Automatic code check using

19 May 2017   2092


A Ruby static code analyzer, based on the community Ruby style guide.

I think, many are familiar with the Hound service for automatic code check. When you create a new Pull Request on GitHub, Hound launches a checkup of your code based on such solutions as rubocop, haml-lint or scss-lint. If any problems pop up during the checkup process, Hound will report on it by adding the corresponding commentary to your Pull Request. It is a great work tool, but you know what they say – all good things come with a price.

Hound landing pageHound landing page



Cloud Continuous Integration service. Unlimited parallelism.

Not every company is ready to pay this much money, so I decided to take a different approach. I used the pronto library as the basis since its out-of-box version does everything Hound can. The only thing left is integrating pronto with Vexor. The following is a step-by-step manual for what has to be done.

First you go to GitHub and generate a personal token.

Creating personal token at GitHub
Creating personal token at GitHub

Then you add two environment variables in the properties of your Vexor project.

Adding environment variables in Vexor project
Adding environment variables in Vexor project

Then you add pronto and several of its plug-ins to you project’s Gemfile. To view the list of available plug-ins, click here.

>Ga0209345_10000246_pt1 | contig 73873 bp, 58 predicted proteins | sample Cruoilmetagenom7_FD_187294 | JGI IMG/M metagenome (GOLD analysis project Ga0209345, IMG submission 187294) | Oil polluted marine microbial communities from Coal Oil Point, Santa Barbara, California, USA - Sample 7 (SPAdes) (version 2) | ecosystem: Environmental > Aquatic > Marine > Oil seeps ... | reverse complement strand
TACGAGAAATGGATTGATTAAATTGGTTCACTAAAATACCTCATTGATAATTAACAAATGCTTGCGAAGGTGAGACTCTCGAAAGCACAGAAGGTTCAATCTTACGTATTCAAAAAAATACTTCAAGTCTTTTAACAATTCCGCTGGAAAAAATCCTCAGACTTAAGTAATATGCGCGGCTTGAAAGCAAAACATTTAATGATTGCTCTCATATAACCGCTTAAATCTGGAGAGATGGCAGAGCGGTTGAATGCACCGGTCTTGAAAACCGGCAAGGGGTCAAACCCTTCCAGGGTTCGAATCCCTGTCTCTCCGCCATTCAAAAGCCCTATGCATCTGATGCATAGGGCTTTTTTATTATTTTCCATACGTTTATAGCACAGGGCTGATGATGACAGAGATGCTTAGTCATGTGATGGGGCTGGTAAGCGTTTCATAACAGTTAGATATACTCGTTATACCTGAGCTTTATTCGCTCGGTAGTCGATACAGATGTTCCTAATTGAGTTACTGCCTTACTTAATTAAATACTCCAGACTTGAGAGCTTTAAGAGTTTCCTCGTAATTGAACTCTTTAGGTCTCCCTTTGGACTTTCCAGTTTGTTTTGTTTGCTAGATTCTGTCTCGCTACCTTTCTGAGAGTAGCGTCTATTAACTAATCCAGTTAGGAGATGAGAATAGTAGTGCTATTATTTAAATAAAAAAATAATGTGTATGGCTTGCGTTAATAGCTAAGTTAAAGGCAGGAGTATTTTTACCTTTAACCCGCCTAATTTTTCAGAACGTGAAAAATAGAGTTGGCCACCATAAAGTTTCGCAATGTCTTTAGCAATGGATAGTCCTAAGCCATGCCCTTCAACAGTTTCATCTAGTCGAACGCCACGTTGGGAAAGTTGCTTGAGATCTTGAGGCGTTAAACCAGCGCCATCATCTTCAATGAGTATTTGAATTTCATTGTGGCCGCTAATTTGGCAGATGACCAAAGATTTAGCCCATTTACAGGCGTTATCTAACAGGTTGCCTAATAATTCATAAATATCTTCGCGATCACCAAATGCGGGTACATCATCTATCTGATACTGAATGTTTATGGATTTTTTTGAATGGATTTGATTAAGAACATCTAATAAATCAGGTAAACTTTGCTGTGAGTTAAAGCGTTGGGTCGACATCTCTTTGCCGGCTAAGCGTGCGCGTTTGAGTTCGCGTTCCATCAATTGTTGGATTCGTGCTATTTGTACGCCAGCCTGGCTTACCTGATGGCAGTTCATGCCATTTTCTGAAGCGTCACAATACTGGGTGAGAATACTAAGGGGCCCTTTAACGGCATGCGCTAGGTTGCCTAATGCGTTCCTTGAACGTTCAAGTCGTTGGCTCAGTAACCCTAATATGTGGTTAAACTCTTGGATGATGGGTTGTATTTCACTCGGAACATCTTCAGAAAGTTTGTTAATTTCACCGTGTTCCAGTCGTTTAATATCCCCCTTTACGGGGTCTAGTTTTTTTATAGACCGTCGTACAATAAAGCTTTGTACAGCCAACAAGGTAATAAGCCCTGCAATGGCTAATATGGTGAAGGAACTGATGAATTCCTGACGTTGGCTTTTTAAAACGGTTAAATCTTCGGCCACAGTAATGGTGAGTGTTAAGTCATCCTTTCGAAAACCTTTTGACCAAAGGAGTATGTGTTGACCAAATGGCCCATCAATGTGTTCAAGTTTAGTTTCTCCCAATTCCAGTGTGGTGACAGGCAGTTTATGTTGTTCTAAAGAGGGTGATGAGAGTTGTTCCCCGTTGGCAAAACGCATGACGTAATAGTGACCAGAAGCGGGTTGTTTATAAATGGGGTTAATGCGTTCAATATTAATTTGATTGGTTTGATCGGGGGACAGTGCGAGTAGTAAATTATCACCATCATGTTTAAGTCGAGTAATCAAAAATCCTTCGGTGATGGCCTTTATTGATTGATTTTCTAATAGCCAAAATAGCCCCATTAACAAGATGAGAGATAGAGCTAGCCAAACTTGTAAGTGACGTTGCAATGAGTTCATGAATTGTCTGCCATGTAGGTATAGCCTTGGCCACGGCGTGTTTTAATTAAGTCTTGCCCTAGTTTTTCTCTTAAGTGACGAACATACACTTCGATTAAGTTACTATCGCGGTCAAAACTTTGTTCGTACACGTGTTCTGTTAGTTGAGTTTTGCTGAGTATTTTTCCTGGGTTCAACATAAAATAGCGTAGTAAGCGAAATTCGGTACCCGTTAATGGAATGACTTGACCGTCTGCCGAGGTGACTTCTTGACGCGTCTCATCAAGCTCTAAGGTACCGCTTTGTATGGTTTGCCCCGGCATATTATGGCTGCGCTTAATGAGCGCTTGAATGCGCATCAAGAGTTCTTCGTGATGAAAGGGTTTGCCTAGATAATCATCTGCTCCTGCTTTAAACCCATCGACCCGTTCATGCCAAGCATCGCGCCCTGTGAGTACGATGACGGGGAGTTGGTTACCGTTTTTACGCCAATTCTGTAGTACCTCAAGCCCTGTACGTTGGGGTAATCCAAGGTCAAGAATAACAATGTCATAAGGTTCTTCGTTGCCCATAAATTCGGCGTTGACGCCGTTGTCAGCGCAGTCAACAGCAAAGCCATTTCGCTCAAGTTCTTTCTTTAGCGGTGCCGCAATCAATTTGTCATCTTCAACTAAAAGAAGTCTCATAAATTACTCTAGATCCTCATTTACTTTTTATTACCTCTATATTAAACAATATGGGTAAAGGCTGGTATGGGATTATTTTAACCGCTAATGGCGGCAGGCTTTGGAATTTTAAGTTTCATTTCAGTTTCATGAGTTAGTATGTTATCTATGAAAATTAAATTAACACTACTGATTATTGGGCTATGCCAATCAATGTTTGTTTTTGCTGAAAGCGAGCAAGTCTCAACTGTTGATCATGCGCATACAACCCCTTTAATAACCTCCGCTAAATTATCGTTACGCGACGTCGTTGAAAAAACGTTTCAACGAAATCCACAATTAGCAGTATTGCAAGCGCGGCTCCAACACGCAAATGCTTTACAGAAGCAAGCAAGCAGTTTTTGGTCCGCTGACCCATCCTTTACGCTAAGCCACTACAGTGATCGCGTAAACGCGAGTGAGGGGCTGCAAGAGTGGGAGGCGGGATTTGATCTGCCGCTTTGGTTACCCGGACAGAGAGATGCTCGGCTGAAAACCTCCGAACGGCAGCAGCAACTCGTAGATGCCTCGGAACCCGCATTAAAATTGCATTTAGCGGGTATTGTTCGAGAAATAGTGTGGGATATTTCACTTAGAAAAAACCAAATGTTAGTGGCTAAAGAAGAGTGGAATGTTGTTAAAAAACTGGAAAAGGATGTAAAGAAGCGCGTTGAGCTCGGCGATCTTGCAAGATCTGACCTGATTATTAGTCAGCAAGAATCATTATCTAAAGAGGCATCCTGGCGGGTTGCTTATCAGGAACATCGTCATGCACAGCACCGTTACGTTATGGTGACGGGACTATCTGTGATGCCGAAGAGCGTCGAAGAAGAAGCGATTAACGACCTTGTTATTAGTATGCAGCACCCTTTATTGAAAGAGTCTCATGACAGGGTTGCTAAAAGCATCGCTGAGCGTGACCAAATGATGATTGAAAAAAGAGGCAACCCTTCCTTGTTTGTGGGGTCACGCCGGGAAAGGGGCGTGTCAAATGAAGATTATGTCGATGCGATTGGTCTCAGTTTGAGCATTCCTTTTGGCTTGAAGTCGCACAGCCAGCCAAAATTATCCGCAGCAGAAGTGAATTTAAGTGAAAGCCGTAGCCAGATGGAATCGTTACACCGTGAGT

group :test do
  gem 'pronto'
  gem 'pronto-brakeman', require: false
  gem 'pronto-coffeelint', require: false
  gem 'pronto-fasterer', require: false
  gem 'pronto-flay', require: false
  gem 'pronto-haml', require: false
  gem 'pronto-jshint', require: false
  gem 'pronto-rails_best_practices', require: false
  gem 'pronto-reek', require: false
  gem 'pronto-rubocop', require: false
  gem 'pronto-scss', require: false

Launching pronto requires creating a bin/pronto file:

#!/usr/bin/env ruby

require 'bundler/setup'
require 'pronto'
require 'pronto/cli'

rescue Octokit::NotFound
  puts 'Pull Request Not Found'

And giving it chmod access:

$ chmod +x bin/pronto

Now all you need is to add several instructions to .vexor.yml:

language: ruby

  - git remote set-branches origin '*'
  - git fetch
  - git checkout $CI_BRANCH
  - bin/pronto run -f github_pr -c $DEFAULT_BRANCH
  - bundle exec rake

And that’s it, it is now ready for checkups.

Final resultFinal result

Some would object: why would you need all this when you have overcommit? New project developers often forget to tune overcommit, and this is only found out several days later when another developer isn’t able to send the changes he made to the server. To exclude situations like that, I recommend using these tools together.

P.S. I’d like to thank Sasha Kirillov for his help in integrating pronto with Vexor.

Which CI do you use?

In software engineering, continuous integration (CI) is the practice of merging all developer working copies to a shared mainline several times a day. There are a lot of different continious integration solutions with strong and weak sides.